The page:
One of the best-known streaming technologies is Apache Storm, which is used in many notable customer accounts (Forrester cites Twitter, among others) and which is likewise reported by Hadoop vendors such as Hortonworks Inc. As its name suggests, Apache Storm is available as open source software (OSS); so, too, is Spark Streaming, a comparatively new entrant for the Apache Spark parallel processing framework.

Spark can run on top of Hadoop and can persist data to the Hadoop Distributed File System, but can also leverage "Tachyon," a distributed, fault-tolerant, in-memory file system. (Spark is still immature but is touted by many as a more promising alternative than vanilla Hadoop for advanced analytics and other demanding workloads. Another, related OSS project is Apache Kafka, which supports high-throughput data feeds at -- or close to -- real time.)

Forrester's Wave report concedes that Storm and other OSS technologies have a great deal of buzz, but argues that they lack the support, functions, and amenities of third-party offerings such as those from IBM Corp., Informatica Corp., SAP AG, Software AG, Tibco Software Inc., and Vitria Inc.

"[A]t this early stage, [Storm] is utilized by well-known companies with significant volumes of streaming data, such as The Weather Channel, Spotify, Twitter, and Rocket Fuel. It is, however, a very technical platform that lacks the higher order tools and streaming operators that are provided by the vendor platforms evaluated in this Forrester Wave evaluation," according to Gualtieri and Curran.

This is true -- from a certain perspective. Viewed from the perspective of traditional data management, for example, streaming itself is "technical." IBM's InfoSphere Streams or the Informatica Platform for Streaming Analytics (to cite the first two entries in Forrester's report) may be less "technical" to deploy, especially if (as is often the case) one contracts with teams of IBM- or Informatica-sponsored integrators or consultants to assist with implementation and deployment. From the perspective of many enterprise architects, sys admins, operations managers, and developers, however, these platforms, too, might seem confusing, complex, unwieldy, or "technical."

That said, it's likely that few large organizations -- with the exception of edge-case innovators such as Google Inc., Facebook, or similar companies -- would opt to base an enterprise streaming strategy on Storm or on similar technologies. As the success of Hadoop demonstrates, however, it's also something of a straw man. Forrester's rationale ignores the prevalence of (and, among Java and OSS developers, the preference for) technologies such as Storm in the Web, cloud, and social media spaces, as well as in more conventional environments. Indeed, using Puppet or other automation tools, it's possible to click-to-deploy Apache Storm in cloud platforms such as OpenStack or CloudFoundry; Amazon offers its own streaming service, Kinesis, for which it has developed a connector, dubbed Kinesis Storm Spout, for Apache Storm. There's also an OSS tool, dubbed "storm-deploy," which enables a one-click installation of Storm to Amazon Web Services.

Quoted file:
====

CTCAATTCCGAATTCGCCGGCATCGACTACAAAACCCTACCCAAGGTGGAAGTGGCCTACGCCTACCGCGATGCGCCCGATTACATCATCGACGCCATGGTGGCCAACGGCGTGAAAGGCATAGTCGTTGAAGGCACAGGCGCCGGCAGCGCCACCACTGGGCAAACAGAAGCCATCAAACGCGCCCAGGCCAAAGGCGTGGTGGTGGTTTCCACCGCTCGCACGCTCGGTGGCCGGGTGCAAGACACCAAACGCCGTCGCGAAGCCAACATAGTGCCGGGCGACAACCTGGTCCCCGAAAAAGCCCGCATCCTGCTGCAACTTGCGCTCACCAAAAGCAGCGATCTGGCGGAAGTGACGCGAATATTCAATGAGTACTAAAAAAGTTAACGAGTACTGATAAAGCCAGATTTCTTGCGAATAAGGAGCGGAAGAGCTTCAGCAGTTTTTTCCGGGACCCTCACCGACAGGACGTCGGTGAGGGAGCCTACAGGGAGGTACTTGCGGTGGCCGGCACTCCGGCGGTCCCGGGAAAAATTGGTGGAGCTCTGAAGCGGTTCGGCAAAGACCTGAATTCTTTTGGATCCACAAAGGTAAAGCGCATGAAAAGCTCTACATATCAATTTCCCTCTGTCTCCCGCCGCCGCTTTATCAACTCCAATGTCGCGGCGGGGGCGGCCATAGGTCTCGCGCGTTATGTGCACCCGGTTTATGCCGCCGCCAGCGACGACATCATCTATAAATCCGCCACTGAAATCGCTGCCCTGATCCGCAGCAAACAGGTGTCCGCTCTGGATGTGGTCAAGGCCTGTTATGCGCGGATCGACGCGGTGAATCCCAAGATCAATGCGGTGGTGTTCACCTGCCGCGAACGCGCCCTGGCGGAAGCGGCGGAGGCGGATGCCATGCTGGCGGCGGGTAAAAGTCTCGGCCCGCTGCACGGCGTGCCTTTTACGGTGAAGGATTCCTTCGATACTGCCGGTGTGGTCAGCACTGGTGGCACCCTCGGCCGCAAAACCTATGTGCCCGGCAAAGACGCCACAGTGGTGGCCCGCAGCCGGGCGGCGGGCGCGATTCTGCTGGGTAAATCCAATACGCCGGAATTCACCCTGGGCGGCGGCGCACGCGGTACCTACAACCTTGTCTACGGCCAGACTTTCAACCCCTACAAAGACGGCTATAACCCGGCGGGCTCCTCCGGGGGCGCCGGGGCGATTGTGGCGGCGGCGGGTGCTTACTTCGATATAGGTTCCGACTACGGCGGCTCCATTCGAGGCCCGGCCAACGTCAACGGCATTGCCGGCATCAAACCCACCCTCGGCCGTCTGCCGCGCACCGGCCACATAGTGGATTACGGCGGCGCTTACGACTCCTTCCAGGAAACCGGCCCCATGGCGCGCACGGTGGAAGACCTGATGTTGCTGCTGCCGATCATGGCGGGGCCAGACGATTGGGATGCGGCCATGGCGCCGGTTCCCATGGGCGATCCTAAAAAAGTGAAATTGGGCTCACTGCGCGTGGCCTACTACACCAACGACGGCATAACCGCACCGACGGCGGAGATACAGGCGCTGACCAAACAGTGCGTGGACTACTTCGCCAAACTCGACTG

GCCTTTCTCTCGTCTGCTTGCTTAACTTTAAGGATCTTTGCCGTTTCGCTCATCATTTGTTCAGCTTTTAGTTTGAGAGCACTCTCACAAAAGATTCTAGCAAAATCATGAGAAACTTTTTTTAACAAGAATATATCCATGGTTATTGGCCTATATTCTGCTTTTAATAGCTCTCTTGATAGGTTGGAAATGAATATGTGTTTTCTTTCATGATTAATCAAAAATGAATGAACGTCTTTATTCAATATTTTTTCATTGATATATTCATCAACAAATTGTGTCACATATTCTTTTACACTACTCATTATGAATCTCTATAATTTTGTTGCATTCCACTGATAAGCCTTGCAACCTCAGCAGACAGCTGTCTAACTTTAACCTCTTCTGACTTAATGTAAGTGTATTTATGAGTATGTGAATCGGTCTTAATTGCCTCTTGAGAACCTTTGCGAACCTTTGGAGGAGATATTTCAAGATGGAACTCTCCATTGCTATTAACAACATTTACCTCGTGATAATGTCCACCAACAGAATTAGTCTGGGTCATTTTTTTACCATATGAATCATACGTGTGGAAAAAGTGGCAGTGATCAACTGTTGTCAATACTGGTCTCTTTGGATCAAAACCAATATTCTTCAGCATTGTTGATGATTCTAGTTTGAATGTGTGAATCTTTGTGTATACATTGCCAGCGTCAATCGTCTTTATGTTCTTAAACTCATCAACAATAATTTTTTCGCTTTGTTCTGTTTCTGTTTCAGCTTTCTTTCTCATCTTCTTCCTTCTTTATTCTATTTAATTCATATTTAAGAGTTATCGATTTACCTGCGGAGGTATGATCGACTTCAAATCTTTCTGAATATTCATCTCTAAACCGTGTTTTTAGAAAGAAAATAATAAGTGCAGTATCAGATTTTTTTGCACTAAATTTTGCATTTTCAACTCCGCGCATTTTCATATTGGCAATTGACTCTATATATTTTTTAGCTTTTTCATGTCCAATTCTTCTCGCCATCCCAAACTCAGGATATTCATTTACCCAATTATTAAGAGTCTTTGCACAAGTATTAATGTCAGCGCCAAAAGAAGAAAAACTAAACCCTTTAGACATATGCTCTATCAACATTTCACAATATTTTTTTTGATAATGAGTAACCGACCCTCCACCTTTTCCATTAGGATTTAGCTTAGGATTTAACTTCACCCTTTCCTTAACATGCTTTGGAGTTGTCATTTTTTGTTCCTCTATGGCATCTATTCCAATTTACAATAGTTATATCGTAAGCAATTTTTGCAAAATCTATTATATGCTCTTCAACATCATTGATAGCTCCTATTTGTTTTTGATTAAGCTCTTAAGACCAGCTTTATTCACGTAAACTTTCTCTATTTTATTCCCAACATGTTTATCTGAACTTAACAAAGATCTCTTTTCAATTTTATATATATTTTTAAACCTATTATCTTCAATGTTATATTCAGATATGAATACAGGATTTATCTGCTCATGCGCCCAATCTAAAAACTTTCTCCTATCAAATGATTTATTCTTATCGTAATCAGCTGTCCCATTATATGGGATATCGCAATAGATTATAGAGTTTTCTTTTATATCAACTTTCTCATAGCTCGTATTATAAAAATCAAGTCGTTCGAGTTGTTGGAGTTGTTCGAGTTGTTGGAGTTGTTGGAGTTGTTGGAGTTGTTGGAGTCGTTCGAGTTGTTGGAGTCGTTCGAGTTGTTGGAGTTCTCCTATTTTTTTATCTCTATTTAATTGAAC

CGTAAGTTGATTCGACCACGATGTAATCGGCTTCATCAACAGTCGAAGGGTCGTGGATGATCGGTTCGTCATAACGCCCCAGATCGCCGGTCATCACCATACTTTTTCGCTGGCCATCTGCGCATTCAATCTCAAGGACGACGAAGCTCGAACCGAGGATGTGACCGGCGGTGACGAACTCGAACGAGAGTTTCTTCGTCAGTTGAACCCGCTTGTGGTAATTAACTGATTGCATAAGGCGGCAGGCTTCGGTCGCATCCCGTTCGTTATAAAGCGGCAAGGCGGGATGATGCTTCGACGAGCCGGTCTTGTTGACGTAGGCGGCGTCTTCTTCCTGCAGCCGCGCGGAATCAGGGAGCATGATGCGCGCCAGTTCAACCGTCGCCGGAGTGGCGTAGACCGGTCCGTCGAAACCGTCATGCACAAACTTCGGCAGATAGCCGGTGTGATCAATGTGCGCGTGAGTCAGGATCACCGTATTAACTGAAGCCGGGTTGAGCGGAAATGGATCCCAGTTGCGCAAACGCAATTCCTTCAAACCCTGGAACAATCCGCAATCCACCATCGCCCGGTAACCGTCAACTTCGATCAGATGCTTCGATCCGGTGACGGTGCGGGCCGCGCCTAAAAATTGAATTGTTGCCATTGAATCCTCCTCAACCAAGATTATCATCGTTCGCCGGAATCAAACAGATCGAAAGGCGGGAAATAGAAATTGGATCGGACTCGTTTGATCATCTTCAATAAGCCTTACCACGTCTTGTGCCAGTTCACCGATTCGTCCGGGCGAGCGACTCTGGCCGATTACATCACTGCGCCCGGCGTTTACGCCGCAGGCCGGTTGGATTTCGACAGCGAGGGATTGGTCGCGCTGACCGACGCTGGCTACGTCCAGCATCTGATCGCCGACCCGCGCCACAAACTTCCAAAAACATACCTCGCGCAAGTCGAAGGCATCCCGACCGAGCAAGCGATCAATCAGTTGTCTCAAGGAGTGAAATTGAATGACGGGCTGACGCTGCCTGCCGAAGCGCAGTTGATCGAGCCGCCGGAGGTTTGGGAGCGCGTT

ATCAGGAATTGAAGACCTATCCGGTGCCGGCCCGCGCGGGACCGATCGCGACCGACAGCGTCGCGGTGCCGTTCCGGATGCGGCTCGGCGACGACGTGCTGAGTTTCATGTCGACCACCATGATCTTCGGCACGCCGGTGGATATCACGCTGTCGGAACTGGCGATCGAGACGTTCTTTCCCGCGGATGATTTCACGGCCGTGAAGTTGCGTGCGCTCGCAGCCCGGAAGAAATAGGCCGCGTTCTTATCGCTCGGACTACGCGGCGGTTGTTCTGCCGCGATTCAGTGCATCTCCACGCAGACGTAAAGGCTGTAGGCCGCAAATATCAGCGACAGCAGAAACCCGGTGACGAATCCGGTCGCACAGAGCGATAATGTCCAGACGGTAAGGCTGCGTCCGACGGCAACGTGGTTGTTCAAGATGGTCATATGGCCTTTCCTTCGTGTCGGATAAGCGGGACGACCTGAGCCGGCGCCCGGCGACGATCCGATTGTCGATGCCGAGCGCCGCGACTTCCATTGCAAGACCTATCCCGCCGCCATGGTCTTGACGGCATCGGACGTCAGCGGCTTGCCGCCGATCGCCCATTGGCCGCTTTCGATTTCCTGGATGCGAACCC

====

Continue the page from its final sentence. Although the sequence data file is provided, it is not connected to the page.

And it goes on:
Forrester's reasoning likewise ignores individual or small-team development efforts inside large organizations, from skunkworks projects or proof-of-concept/quick-fix applications to larger -- but still department- or business-unit-level -- efforts. If you're curious about streaming but don't havethe resources to invest in commercial software (to say nothing of the in-house physical resources on which to run that software), and if you have a team of enterprising, highly talented developers, Apache Storm -- like the Hadoop platform of four or five years ago -- can seem like a promising and, indeed, manageable proposition.

Storm is nowhere to be found in Forrester's Wave tally: it isn't among the market "Leaders," (i.e., vendors that have "the resources and vision to take advantage of the increased adoption of streaming analytics by firms") nor among the "Strong Performers" or "Contenders." IBM, Informatica, SAP, Software AG, and Tibco Software market "mature" alternatives to Storm and related OSS technologies, Forrester says. Not surprisingly, Forrester lists all five companies as streaming analytic "Leaders." Vitria is Forrester's sole "Strong Performer," and upstart SQLStream Inc. is recognized as a "Contender."